One of South America’s most brilliantly talented filmmakers has made a political road movie: the story of a young man who sets out on a journey of discovery and self-discovery through his vast continent. An essay in the higher vagabondage, you might call it, since this vulnerable hero, like most of the people he encounters en route, travels with few provisions other than his wits. The way is hard for him; and hanging over it, like a perpetual low cloud cover, is the weight of past struggles and present injustice. The young fellow, you see, has a tendency to brood. Fortunately, though, he also knows how to look, and so finds vividness and beauty welling up everywhere to sustain him (and the audience, too).
I won’t claim the film is completely successful; but as a travelogue it’s so intensely personal, as a political fable it’s so alive with sharp observation, that I wish you could run out now and see it.
Too bad. El Viaje, by the extraordinary Argentine director Fernando Solanas, has gone undistributed in the United States since its completion in 1992. All we get is The Motorcycle Diaries.
It is a based-on-a-true-story movie–the same story, for all I know, that might have inspired El Viaje. In 1952, the 23-year-old Ernesto Guevara (not yet known as Che) set out with his 29-year-old buddy Alberto Granado on a trip that would take them from Buenos Aires to Patagonia, then across to Chile, up the spine of the Andes and into Venezuela. The friends, born of the middle class and poised for professional careers, had between them a sole vehicle for this adventure: a sputtering and unsteady motorcycle, vintage 1939.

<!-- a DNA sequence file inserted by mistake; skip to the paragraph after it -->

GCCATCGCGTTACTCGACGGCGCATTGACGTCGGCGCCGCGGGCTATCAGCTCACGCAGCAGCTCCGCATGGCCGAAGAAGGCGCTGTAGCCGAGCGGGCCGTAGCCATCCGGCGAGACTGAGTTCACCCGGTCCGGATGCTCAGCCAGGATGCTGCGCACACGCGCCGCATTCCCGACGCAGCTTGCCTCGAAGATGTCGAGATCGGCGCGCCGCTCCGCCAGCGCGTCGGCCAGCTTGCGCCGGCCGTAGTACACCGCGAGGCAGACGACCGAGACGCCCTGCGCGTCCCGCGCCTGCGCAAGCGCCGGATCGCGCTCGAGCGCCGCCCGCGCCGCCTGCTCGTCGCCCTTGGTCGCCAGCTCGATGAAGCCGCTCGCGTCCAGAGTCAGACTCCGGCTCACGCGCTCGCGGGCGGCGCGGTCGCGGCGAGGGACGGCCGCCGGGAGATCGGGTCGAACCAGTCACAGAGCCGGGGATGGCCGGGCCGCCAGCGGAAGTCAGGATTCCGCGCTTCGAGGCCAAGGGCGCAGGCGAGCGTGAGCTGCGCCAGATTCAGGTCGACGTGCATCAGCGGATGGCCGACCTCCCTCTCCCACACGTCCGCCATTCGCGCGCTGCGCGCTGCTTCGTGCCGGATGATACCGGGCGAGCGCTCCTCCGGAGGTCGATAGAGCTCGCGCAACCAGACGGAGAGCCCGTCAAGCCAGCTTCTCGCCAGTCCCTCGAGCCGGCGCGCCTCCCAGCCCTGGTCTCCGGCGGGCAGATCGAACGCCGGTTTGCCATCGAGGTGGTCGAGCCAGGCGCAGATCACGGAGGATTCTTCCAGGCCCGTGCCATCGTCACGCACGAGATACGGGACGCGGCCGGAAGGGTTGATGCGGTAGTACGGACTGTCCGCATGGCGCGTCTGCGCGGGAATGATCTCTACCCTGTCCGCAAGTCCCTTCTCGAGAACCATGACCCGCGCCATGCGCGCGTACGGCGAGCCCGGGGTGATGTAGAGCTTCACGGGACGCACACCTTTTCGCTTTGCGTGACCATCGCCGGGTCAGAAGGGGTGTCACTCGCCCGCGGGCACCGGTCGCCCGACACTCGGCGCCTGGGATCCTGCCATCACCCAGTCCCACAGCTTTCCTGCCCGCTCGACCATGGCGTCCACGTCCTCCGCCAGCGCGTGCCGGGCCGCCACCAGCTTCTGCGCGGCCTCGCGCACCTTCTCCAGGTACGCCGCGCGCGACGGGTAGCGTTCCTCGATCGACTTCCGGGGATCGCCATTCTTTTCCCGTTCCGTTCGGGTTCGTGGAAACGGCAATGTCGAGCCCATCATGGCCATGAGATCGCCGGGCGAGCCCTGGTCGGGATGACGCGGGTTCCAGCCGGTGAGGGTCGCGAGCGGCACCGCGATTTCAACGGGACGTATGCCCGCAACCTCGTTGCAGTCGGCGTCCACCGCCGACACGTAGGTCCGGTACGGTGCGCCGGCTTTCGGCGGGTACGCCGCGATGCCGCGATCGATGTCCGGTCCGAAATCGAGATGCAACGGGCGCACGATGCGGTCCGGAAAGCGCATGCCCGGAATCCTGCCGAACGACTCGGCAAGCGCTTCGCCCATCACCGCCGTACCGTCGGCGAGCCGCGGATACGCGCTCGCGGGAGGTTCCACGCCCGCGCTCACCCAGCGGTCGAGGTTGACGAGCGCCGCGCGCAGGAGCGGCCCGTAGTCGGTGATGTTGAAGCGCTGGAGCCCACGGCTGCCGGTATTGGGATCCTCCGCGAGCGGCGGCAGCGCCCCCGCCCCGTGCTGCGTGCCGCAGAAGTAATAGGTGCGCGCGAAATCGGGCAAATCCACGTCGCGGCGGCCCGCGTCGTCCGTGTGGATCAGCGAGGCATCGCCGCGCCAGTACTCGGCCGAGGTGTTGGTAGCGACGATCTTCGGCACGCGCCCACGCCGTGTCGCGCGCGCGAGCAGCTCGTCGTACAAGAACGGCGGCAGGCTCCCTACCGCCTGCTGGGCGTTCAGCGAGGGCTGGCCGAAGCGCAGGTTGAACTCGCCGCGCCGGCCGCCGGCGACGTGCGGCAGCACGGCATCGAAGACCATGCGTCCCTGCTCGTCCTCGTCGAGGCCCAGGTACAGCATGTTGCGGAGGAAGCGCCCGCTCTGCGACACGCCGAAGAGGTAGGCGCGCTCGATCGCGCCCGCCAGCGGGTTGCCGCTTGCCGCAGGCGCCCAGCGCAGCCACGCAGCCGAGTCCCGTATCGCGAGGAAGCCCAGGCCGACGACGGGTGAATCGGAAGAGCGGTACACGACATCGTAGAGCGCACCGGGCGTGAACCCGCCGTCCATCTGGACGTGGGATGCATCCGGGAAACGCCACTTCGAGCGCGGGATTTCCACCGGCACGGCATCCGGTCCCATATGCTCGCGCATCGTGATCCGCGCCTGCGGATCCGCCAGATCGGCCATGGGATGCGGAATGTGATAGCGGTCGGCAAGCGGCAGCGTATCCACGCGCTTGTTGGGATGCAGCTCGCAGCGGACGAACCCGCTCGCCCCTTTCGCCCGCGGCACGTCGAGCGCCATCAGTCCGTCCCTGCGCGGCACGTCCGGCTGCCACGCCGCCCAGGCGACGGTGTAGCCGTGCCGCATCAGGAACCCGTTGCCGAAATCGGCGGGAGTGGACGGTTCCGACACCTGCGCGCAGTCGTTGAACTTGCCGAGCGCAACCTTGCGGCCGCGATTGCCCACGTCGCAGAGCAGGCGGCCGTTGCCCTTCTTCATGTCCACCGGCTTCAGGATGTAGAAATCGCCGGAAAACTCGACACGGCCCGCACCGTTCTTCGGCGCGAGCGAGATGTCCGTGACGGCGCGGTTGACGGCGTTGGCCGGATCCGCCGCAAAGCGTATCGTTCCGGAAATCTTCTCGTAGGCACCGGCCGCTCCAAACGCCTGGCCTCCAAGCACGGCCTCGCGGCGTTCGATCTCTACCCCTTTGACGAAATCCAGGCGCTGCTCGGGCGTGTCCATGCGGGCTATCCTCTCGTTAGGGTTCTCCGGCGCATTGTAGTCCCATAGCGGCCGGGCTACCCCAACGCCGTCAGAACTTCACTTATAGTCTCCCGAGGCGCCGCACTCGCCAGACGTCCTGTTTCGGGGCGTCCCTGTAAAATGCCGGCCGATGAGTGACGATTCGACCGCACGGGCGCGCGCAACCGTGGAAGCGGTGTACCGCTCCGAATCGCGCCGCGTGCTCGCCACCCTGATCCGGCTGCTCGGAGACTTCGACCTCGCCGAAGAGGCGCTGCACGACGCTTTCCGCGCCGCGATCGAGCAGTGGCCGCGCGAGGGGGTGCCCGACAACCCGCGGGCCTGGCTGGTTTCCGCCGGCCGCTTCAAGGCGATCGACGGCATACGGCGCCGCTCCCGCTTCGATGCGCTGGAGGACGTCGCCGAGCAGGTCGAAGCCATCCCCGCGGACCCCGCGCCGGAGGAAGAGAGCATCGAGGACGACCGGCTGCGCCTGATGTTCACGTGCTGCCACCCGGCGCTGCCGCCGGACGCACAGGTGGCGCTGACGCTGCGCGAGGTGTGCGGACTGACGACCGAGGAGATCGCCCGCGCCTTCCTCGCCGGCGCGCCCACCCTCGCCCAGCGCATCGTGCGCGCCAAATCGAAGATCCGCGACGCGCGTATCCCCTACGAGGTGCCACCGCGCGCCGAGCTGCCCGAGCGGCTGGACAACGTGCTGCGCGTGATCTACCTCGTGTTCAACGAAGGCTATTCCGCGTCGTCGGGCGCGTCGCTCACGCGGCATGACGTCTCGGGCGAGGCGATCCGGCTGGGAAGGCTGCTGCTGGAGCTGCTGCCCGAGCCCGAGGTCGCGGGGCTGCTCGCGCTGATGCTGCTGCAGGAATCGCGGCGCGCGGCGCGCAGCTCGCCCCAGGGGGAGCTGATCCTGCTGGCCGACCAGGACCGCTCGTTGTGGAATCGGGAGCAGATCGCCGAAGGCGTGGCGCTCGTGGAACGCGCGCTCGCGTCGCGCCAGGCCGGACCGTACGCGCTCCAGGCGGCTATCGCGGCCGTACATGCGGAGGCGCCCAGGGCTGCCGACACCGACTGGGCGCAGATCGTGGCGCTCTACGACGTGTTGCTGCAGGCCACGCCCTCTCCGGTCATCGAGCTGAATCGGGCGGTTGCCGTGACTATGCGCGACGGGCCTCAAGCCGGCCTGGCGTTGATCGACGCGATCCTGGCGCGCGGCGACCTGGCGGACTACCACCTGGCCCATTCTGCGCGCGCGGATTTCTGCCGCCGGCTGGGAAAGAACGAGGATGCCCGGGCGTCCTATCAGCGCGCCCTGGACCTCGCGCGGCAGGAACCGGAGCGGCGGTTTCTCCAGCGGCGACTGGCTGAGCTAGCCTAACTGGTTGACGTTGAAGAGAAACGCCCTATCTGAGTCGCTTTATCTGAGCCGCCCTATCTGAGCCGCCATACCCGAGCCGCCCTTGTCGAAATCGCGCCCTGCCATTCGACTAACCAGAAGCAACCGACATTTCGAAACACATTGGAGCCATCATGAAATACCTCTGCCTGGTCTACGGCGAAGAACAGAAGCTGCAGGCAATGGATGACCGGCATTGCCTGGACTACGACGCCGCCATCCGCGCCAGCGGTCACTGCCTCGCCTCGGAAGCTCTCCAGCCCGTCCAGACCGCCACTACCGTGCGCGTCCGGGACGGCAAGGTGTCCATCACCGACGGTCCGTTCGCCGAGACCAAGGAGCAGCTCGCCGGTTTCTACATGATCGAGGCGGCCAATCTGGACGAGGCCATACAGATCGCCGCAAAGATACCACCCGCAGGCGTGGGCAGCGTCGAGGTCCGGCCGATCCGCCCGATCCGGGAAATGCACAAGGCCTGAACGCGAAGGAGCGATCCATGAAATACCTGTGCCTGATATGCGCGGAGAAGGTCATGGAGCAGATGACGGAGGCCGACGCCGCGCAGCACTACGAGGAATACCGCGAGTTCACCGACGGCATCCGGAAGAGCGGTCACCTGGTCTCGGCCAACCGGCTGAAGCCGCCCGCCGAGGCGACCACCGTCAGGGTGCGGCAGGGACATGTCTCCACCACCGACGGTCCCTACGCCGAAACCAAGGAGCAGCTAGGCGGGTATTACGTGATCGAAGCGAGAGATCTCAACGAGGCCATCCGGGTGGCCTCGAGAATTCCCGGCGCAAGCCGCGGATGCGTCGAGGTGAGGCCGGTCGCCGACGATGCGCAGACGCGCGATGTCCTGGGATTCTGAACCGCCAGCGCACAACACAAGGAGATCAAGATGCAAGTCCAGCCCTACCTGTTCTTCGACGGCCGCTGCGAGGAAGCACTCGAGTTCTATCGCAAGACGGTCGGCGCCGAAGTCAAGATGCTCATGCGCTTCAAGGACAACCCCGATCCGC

Imagine, if you will, a few episodes where the motorcycle skids out of control and crashes on this or that country road. Imagine the inevitable final cough of the engine, far from the proposed destination, and the friends’ decision to forge ahead anyway, on foot and by thumb. There will be quarrels and reconciliations, youthful pranks and attempts to get laid. And, of course, there will be an awakening of conscience–because, my God, there are poor people on this continent! Lots and lots of poor people! Think of their faces, staring in soulful forthrightness into the camera, while the film stock is changed to black and white for that forever-in-memory effect.
If you can picture all this–or, rather, predict it–then you’ve as good as seen The Motorcycle Diaries. No need to rely on director Walter Salles, whose dramatic sense and image-making skills don’t merely lean on convention but embrace it, celebrate it, in direct contradiction to his protagonist’s spirit.
Habits of mind are “a most terrible force,” wrote the author V.I. Lenin, with whose works Che Guevara seems to have been familiar. Generations of romantics and revolutionaries accordingly strove to break with routine patterns of seeing and speaking. That they often failed in this struggle–or, worse, came to enforce their own deadly regime of clichés–neither invalidates the project nor blots it from history. But what socialist realism could not wipe out, liberal self-congratulation may yet turn to mush. You will know what I mean if you’ve seen Salles’s Central Station, the film that made Cinema Novo into something Disney might have produced; and you will anticipate from The Motorcycle Diaries a similarly Mickey Mouse Che.